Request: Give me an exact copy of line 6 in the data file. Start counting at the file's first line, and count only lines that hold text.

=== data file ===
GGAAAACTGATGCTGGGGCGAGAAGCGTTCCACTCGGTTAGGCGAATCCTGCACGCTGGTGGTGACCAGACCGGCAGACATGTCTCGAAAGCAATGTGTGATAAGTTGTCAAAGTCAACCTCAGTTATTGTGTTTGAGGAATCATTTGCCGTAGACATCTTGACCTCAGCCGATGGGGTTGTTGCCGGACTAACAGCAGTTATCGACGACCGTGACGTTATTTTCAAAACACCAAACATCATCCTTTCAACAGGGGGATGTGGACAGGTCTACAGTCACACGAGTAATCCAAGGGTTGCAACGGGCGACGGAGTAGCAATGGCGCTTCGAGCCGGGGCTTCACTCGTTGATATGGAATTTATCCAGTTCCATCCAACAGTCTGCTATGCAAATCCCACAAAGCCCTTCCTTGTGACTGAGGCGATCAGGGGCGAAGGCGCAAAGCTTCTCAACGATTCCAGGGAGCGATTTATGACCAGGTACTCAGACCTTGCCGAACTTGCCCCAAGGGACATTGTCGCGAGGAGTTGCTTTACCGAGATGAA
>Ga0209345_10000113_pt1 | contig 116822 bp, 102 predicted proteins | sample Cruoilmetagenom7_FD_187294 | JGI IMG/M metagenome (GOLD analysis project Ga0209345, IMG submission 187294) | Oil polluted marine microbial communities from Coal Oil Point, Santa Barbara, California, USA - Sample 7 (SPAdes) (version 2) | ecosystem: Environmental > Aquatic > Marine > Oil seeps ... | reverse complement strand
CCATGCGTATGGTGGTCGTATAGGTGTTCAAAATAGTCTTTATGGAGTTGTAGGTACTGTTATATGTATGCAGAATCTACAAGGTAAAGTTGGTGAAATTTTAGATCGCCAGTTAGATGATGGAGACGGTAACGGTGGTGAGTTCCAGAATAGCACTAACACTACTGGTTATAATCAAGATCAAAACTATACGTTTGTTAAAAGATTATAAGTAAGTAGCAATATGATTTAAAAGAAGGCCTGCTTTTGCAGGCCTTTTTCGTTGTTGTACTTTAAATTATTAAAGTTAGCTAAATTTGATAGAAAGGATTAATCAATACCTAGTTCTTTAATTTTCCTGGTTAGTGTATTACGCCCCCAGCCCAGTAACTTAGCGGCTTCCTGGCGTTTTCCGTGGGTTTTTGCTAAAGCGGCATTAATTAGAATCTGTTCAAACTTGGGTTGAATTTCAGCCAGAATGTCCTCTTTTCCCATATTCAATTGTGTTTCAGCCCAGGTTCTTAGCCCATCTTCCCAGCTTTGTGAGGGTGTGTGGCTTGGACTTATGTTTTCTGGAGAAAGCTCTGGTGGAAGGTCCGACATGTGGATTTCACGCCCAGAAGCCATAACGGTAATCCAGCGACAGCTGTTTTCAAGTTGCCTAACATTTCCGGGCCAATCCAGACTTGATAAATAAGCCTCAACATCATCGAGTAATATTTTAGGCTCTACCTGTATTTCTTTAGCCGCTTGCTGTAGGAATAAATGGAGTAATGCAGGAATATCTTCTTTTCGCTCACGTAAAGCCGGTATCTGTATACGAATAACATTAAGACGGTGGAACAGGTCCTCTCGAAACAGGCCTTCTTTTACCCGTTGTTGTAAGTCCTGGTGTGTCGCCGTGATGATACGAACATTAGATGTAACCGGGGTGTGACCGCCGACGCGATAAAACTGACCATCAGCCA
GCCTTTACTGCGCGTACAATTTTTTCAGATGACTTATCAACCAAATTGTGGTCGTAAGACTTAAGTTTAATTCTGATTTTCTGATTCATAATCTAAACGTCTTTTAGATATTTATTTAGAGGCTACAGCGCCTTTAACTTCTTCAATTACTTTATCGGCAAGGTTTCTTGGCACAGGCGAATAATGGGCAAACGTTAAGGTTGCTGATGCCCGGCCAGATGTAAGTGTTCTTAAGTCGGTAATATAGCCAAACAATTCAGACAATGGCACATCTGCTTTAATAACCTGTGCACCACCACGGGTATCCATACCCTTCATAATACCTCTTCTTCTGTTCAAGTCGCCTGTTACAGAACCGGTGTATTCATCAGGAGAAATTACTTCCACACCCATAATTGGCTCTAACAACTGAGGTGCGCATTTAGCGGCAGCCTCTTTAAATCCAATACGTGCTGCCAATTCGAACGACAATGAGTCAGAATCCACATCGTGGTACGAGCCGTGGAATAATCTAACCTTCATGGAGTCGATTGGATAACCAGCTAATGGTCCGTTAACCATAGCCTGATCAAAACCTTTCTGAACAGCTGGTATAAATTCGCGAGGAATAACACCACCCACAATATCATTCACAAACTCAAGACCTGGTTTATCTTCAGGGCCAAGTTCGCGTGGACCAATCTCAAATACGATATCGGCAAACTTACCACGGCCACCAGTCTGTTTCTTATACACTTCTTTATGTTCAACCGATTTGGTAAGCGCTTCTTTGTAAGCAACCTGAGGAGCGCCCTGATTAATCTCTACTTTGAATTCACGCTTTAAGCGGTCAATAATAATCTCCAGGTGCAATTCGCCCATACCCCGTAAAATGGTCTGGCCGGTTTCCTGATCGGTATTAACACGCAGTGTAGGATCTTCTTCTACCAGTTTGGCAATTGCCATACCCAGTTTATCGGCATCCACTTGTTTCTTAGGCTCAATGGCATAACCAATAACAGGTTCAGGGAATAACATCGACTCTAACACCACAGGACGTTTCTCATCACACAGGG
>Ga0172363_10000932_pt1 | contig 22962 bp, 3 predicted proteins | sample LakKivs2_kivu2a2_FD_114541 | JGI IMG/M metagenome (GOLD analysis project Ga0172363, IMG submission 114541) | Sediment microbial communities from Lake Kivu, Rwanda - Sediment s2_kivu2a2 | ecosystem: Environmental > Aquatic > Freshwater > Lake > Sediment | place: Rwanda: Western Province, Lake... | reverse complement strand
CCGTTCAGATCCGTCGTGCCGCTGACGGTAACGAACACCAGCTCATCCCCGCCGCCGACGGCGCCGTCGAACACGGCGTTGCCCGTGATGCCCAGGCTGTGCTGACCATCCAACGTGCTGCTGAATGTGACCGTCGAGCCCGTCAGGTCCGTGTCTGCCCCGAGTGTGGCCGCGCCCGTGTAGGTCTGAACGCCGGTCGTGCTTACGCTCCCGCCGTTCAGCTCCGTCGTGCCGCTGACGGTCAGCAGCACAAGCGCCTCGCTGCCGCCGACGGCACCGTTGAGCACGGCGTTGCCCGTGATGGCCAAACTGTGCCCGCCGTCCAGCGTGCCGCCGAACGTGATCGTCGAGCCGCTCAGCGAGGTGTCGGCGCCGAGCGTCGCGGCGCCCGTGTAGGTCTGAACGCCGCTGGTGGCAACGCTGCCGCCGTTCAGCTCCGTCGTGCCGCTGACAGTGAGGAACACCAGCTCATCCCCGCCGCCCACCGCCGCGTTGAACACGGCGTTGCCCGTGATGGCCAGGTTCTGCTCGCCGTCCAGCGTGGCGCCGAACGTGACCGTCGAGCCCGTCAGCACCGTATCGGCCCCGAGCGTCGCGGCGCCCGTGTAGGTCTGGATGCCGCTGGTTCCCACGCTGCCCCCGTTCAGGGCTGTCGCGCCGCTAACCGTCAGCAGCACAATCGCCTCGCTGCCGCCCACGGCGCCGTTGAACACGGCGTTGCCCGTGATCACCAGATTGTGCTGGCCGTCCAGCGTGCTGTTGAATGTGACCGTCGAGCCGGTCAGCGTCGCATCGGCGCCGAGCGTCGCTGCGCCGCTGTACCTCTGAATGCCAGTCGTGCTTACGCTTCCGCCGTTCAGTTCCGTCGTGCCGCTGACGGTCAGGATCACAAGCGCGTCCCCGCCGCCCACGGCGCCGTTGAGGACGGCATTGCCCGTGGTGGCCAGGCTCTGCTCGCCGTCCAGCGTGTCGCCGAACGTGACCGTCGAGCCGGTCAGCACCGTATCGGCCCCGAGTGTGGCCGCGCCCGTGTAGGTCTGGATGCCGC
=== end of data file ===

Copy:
CCGTTCAGATCCGTCGTGCCGCTGACGGTAACGAACACCAGCTCATCCCCGCCGCCGACGGCGCCGTCGAACACGGCGTTGCCCGTGATGCCCAGGCTGTGCTGACCATCCAACGTGCTGCTGAATGTGACCGTCGAGCCCGTCAGGTCCGTGTCTGCCCCGAGTGTGGCCGCGCCCGTGTAGGTCTGAACGCCGGTCGTGCTTACGCTCCCGCCGTTCAGCTCCGTCGTGCCGCTGACGGTCAGCAGCACAAGCGCCTCGCTGCCGCCGACGGCACCGTTGAGCACGGCGTTGCCCGTGATGGCCAAACTGTGCCCGCCGTCCAGCGTGCCGCCGAACGTGATCGTCGAGCCGCTCAGCGAGGTGTCGGCGCCGAGCGTCGCGGCGCCCGTGTAGGTCTGAACGCCGCTGGTGGCAACGCTGCCGCCGTTCAGCTCCGTCGTGCCGCTGACAGTGAGGAACACCAGCTCATCCCCGCCGCCCACCGCCGCGTTGAACACGGCGTTGCCCGTGATGGCCAGGTTCTGCTCGCCGTCCAGCGTGGCGCCGAACGTGACCGTCGAGCCCGTCAGCACCGTATCGGCCCCGAGCGTCGCGGCGCCCGTGTAGGTCTGGATGCCGCTGGTTCCCACGCTGCCCCCGTTCAGGGCTGTCGCGCCGCTAACCGTCAGCAGCACAATCGCCTCGCTGCCGCCCACGGCGCCGTTGAACACGGCGTTGCCCGTGATCACCAGATTGTGCTGGCCGTCCAGCGTGCTGTTGAATGTGACCGTCGAGCCGGTCAGCGTCGCATCGGCGCCGAGCGTCGCTGCGCCGCTGTACCTCTGAATGCCAGTCGTGCTTACGCTTCCGCCGTTCAGTTCCGTCGTGCCGCTGACGGTCAGGATCACAAGCGCGTCCCCGCCGCCCACGGCGCCGTTGAGGACGGCATTGCCCGTGGTGGCCAGGCTCTGCTCGCCGTCCAGCGTGTCGCCGAACGTGACCGTCGAGCCGGTCAGCACCGTATCGGCCCCGAGTGTGGCCGCGCCCGTGTAGGTCTGGATGCCGC